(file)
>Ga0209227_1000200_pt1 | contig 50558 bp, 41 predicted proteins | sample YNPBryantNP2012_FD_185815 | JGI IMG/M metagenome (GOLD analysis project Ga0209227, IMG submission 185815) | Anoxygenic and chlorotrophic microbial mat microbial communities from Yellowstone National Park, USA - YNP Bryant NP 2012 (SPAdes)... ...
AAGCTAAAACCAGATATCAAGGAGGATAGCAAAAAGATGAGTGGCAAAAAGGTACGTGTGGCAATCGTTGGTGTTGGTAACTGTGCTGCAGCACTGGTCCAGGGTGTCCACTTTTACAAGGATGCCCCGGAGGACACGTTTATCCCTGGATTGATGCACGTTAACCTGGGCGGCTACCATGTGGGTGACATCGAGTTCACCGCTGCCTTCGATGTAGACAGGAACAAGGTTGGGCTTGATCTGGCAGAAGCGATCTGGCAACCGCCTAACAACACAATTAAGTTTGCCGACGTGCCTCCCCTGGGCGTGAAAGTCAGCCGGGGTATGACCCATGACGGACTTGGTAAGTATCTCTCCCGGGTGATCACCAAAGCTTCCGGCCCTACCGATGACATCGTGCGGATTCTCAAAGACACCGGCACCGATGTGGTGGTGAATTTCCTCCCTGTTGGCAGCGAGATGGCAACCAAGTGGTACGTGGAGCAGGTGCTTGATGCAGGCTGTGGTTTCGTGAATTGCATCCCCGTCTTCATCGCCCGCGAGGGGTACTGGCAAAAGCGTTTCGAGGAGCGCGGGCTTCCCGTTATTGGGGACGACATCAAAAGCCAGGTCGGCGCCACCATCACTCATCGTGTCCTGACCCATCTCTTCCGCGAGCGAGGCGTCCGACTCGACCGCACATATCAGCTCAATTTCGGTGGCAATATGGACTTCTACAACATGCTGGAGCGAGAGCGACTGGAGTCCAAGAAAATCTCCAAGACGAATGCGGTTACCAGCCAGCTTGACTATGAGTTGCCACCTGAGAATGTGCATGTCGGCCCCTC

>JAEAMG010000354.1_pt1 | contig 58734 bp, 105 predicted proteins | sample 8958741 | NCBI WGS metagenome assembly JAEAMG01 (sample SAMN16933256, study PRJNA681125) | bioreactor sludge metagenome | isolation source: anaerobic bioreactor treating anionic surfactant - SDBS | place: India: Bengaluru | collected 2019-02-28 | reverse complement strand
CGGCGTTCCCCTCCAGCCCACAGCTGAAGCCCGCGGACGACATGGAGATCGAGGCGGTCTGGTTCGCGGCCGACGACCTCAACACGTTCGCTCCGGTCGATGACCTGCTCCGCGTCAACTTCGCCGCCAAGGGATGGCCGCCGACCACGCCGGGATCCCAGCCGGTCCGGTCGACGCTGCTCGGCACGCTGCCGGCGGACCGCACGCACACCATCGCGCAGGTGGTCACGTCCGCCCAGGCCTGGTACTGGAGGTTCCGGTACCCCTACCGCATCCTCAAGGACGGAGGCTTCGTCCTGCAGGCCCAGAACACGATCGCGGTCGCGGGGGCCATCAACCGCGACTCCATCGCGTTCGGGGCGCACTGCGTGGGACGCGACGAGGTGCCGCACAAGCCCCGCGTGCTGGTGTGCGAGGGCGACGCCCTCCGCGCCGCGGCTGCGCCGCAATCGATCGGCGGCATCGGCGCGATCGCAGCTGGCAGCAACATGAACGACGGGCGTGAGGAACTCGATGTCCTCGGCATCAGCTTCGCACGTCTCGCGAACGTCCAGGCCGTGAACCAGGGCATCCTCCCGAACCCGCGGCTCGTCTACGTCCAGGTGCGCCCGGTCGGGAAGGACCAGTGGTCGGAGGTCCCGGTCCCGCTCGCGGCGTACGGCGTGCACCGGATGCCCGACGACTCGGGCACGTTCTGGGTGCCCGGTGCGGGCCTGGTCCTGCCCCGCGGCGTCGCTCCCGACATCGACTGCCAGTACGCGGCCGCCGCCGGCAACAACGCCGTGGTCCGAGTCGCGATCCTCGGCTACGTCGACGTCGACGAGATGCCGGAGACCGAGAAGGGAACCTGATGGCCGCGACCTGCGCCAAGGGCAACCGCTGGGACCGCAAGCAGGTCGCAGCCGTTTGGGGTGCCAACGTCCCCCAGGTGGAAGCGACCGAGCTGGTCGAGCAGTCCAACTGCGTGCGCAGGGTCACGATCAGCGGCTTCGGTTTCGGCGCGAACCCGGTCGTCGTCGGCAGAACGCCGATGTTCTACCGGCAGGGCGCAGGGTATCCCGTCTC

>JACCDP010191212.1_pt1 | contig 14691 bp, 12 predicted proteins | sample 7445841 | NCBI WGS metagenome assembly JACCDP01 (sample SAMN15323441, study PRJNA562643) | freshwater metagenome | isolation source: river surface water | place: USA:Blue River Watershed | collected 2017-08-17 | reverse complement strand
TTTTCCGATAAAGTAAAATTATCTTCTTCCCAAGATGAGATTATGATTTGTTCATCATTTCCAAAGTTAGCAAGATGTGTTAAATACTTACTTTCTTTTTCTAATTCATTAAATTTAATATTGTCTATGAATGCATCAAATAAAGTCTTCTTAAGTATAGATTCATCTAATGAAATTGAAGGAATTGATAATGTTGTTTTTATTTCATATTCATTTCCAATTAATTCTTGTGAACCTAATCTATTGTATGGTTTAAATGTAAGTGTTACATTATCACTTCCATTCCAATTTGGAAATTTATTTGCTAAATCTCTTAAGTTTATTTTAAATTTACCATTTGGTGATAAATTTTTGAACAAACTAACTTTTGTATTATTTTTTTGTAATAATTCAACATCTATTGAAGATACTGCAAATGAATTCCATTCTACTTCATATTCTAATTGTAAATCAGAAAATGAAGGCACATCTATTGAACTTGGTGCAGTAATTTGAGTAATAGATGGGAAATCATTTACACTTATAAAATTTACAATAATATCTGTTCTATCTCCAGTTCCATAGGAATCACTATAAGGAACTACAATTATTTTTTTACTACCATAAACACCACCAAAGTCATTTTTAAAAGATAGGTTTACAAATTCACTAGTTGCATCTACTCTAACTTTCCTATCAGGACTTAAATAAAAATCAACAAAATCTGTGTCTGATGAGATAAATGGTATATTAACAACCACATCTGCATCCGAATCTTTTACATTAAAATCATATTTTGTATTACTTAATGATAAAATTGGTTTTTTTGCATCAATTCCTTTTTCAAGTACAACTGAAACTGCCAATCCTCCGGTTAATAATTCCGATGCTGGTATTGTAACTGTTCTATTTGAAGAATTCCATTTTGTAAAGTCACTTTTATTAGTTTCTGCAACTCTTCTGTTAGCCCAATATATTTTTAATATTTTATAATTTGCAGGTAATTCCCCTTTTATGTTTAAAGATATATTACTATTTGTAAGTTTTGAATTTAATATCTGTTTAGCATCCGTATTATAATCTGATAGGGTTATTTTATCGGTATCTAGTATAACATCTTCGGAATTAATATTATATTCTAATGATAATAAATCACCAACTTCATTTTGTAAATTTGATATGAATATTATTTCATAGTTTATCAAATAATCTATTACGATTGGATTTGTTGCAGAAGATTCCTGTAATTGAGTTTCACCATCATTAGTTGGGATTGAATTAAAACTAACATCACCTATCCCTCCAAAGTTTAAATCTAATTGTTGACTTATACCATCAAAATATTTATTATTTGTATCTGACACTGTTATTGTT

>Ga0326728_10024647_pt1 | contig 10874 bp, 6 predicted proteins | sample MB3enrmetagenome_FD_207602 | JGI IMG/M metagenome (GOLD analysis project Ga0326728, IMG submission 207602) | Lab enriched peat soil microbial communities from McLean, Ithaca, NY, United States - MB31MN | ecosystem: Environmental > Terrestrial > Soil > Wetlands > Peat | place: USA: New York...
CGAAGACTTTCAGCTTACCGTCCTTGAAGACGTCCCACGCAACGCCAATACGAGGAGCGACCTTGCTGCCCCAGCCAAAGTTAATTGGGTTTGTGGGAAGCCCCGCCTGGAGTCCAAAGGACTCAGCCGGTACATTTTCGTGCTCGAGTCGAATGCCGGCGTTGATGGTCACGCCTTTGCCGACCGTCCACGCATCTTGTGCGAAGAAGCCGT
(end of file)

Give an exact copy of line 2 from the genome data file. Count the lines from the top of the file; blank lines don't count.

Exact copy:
AAGCTAAAACCAGATATCAAGGAGGATAGCAAAAAGATGAGTGGCAAAAAGGTACGTGTGGCAATCGTTGGTGTTGGTAACTGTGCTGCAGCACTGGTCCAGGGTGTCCACTTTTACAAGGATGCCCCGGAGGACACGTTTATCCCTGGATTGATGCACGTTAACCTGGGCGGCTACCATGTGGGTGACATCGAGTTCACCGCTGCCTTCGATGTAGACAGGAACAAGGTTGGGCTTGATCTGGCAGAAGCGATCTGGCAACCGCCTAACAACACAATTAAGTTTGCCGACGTGCCTCCCCTGGGCGTGAAAGTCAGCCGGGGTATGACCCATGACGGACTTGGTAAGTATCTCTCCCGGGTGATCACCAAAGCTTCCGGCCCTACCGATGACATCGTGCGGATTCTCAAAGACACCGGCACCGATGTGGTGGTGAATTTCCTCCCTGTTGGCAGCGAGATGGCAACCAAGTGGTACGTGGAGCAGGTGCTTGATGCAGGCTGTGGTTTCGTGAATTGCATCCCCGTCTTCATCGCCCGCGAGGGGTACTGGCAAAAGCGTTTCGAGGAGCGCGGGCTTCCCGTTATTGGGGACGACATCAAAAGCCAGGTCGGCGCCACCATCACTCATCGTGTCCTGACCCATCTCTTCCGCGAGCGAGGCGTCCGACTCGACCGCACATATCAGCTCAATTTCGGTGGCAATATGGACTTCTACAACATGCTGGAGCGAGAGCGACTGGAGTCCAAGAAAATCTCCAAGACGAATGCGGTTACCAGCCAGCTTGACTATGAGTTGCCACCTGAGAATGTGCATGTCGGCCCCTC